A retail revolution is sweeping through India. Organized retail, which is 5% of the whole currently, is in turn pegged to grow to Rs. 100,000 Crores by 2015. And one consequence of all those investments will be the fact that India’s present two square-feet per capita retailing space will raise 15-20% by 2010.
The emergence of new formats and the evolution of modern retail in India have attracted attention in recent years. The retail sector, currently, is said to contribute 12 per cent of India’s GDP and is expected to grow at a robust rate of 45 per cent per annum by the end of 2008 (Associated Chambers of Commerce and Industry of India, ASSOCHAM). This growth would expand the size of the market to over Rs 14, 79,000 crore from its current level of Rs 5, 88,000 crore. The Indian retail market is estimated at Rs 9,300 billion and is expected to grow at a compounded rate of 30 per cent over the next five years (Retailers Association of India). Moreover, the retail sector employs over 7 per cent (21 million) of the national workforce, the second only to agriculture. The retail density more than doubled between 1978 and 1996 and the number of outlets per 1000 people at an all India level, increased from 6.5 in 2000 to 20.5 in 2005. For the urban sector alone, the shop density increased from 12.6 per 1000 people in 1999 to 20.3 per 1000 people in 2005. Until now, Indian retailers have very little bargaining power with manufacturers, unlike in the case of retailers in developed countries.
With the growth of malls, multiplexes, and hypermarkets, the consumer is being exposed to a new kind of shopping experience and services which is quietly and surely redefining her expectations from shopping.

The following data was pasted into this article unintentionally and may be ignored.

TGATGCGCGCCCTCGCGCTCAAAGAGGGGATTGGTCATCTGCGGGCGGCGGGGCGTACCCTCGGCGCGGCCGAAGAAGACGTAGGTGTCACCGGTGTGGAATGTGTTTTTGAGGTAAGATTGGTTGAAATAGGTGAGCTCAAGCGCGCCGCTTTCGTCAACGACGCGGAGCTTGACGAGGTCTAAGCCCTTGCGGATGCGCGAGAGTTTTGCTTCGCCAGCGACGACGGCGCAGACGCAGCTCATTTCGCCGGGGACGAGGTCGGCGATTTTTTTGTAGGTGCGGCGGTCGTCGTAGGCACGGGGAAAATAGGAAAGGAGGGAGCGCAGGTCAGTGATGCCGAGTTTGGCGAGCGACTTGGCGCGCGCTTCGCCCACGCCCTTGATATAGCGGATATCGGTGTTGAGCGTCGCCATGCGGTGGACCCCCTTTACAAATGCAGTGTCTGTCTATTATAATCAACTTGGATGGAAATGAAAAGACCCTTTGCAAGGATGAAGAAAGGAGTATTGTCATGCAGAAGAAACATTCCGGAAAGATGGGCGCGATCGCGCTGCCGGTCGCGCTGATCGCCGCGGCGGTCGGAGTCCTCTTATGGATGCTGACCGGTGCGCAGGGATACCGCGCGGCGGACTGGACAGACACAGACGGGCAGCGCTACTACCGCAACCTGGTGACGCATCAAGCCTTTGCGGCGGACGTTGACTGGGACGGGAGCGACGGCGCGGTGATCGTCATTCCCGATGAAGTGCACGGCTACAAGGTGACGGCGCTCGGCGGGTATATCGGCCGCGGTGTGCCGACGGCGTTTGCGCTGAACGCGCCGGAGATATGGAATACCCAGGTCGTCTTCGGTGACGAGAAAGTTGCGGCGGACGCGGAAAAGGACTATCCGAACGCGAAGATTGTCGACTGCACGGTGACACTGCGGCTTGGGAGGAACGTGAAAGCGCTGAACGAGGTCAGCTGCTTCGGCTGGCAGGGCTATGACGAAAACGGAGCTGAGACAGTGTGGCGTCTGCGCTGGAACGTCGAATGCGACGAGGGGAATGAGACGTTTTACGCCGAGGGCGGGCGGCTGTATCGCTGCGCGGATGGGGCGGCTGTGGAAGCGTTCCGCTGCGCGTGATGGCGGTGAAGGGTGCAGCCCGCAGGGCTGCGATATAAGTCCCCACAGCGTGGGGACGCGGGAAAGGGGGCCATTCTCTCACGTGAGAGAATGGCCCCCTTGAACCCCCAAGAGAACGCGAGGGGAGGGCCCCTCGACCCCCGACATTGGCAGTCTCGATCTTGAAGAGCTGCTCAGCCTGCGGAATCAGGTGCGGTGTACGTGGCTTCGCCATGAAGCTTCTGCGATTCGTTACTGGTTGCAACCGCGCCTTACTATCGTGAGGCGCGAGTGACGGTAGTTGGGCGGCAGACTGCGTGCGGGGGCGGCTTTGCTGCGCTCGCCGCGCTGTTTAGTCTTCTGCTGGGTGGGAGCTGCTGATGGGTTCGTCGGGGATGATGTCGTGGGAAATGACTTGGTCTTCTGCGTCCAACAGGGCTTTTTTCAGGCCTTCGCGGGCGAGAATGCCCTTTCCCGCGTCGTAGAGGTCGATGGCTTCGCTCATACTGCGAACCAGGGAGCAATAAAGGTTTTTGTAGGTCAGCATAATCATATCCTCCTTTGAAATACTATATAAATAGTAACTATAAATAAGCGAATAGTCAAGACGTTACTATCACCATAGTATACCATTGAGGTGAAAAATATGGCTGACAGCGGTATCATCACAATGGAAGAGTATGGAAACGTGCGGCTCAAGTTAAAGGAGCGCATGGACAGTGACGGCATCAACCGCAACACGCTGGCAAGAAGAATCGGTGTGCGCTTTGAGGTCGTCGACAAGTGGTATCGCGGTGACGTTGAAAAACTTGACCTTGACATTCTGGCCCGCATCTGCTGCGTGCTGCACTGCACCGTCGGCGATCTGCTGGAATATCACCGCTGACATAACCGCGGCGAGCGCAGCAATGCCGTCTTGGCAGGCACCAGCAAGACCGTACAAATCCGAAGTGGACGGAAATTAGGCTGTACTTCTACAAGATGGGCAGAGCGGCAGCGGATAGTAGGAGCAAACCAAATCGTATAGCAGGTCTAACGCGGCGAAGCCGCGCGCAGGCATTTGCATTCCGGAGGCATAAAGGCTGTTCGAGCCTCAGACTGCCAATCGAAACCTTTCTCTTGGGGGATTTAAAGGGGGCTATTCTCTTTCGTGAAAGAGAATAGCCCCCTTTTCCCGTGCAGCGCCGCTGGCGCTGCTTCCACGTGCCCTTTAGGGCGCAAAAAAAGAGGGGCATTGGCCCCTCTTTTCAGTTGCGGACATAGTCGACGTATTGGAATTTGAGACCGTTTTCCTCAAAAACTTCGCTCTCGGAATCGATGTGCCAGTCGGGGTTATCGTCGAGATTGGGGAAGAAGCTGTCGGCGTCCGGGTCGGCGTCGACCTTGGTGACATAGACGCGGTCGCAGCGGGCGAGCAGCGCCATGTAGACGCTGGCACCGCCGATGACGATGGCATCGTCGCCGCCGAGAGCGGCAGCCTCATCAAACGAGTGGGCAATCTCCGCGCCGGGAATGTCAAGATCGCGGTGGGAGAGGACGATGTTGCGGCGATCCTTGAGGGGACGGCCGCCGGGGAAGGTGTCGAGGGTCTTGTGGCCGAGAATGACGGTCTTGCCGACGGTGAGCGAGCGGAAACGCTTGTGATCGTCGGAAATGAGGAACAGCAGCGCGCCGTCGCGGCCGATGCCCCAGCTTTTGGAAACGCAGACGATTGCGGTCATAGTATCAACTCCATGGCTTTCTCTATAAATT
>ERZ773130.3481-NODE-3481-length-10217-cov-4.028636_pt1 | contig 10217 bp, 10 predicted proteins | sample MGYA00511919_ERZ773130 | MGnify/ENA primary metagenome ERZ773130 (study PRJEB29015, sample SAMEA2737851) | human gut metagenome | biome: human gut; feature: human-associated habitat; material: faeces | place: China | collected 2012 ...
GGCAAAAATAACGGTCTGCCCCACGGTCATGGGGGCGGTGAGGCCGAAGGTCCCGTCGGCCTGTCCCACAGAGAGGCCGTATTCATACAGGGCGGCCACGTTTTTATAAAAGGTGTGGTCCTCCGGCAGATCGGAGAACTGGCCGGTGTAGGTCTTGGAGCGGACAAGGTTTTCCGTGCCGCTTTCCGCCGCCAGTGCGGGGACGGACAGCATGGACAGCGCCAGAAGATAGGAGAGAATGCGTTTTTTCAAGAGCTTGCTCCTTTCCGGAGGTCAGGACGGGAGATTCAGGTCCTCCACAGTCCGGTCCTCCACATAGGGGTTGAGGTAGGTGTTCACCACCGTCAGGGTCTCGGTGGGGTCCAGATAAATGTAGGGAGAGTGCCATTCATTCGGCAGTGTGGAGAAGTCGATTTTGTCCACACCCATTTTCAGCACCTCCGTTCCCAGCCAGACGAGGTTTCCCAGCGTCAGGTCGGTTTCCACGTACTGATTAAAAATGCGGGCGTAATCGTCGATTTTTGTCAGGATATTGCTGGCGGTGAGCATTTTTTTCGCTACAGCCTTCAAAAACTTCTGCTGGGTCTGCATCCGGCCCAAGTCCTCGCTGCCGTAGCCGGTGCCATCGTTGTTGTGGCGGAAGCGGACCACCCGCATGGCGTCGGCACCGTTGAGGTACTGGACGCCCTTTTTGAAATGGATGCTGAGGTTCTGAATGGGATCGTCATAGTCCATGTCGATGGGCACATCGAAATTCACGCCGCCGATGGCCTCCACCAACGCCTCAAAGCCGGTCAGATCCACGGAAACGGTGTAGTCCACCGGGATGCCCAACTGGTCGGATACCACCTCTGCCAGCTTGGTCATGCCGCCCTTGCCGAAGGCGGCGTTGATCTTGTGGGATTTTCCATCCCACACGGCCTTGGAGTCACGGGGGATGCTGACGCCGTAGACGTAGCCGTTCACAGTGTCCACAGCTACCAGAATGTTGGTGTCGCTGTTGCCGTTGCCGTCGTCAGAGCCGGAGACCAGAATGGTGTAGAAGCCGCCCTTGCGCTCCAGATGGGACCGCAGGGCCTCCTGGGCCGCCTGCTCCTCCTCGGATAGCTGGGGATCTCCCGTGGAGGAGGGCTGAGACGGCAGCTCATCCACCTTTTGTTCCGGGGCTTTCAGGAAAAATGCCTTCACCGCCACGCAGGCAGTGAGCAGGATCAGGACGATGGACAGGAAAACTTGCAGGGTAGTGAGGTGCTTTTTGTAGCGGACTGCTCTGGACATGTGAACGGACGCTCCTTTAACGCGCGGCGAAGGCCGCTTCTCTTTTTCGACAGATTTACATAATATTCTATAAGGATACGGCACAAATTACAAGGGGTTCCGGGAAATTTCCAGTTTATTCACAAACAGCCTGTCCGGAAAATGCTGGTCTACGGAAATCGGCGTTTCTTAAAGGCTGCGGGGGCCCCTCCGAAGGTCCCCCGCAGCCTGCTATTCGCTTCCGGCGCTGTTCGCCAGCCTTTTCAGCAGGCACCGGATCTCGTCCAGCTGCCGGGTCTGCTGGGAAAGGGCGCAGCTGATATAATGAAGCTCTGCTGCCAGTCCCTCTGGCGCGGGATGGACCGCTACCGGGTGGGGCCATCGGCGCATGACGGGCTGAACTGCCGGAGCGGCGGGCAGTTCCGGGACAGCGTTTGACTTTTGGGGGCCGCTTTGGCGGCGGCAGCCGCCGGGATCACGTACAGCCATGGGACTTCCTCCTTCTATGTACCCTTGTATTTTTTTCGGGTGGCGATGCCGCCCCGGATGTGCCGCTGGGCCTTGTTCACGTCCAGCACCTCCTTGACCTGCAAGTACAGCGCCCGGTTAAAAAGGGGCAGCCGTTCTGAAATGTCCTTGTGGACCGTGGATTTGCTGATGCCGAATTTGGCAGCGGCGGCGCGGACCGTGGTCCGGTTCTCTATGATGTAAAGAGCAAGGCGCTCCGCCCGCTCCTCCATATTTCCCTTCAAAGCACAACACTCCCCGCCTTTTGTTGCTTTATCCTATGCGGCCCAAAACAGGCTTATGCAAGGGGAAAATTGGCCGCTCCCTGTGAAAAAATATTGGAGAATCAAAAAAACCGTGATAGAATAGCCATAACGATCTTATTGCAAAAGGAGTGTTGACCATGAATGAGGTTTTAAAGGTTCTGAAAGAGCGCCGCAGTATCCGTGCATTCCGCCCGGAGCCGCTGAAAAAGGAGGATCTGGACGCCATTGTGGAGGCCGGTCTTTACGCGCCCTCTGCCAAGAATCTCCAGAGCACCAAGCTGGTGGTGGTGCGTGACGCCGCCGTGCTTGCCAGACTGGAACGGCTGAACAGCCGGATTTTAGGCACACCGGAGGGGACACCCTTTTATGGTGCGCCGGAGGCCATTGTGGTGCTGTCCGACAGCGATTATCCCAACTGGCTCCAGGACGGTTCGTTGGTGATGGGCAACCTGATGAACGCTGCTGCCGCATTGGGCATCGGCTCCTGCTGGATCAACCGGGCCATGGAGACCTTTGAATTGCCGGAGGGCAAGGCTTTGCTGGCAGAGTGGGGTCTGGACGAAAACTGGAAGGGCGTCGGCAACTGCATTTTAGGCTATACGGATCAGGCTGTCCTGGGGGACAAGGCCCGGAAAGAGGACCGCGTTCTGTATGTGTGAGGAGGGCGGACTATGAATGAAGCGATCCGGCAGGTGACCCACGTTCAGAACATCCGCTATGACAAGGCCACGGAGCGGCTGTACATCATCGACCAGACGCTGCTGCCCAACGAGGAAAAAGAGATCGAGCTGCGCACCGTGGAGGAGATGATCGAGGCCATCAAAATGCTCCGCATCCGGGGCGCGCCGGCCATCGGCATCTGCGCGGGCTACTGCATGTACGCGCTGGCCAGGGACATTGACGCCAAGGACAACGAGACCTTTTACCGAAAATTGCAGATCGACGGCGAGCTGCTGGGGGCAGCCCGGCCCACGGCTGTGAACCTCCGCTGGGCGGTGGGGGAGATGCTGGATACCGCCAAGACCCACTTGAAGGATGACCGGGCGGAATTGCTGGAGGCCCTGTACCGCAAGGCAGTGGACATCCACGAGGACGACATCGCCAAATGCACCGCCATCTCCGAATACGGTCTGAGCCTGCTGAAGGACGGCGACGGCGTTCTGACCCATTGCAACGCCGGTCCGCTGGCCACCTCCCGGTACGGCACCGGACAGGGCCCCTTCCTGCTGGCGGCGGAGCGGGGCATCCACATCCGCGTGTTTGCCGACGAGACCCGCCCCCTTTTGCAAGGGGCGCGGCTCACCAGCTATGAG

A look at the statistics shows that the retail sector in India is worth USD 394 billion and is growing at the rate of 30% annually. Study has found that retailing ($180 billion) contributes to 10 per cent of GDP and employs 7 per cent (21 million) of the workforce. According to AT Kearney, India is given the top ranking as the next foreign investment destination, as markets like China become increasingly saturated. India is the 4th largest economy as regards GDP (in PPP terms) and is expected to rank 3rd by 2010 just behind US and China1. Over the past few years, the retail sales in India are hovering around 33-35% of GDP as compared to around 20% in the US. The table gives the picture of India’s retail trade as compared to the US and China.
The last few years witnessed immense growth by this sector, the key drivers being changing consumer profile and demographics, increase in the number of international brands available in the Indian market, economic implications of the government increasing urbanization, credit availability, and improvement in the infrastructure, increasing investments in technology and real estate building a world class shopping environment for the consumers. In order to keep pace with the increasing demand, there has been a hectic activity in terms of entry of international labels, expansion plans, and focus on technology, operations and processes. This has lead to more complex relationships involving suppliers, third party distributors and retailers, which can be dealt with the help of an efficient supply chain. A proper supply chain will help meet the competition head-on, manage stock availability; supplier relations, new value-added services, cost cutting and most importantly reduce the wastage levels in fresh produce.
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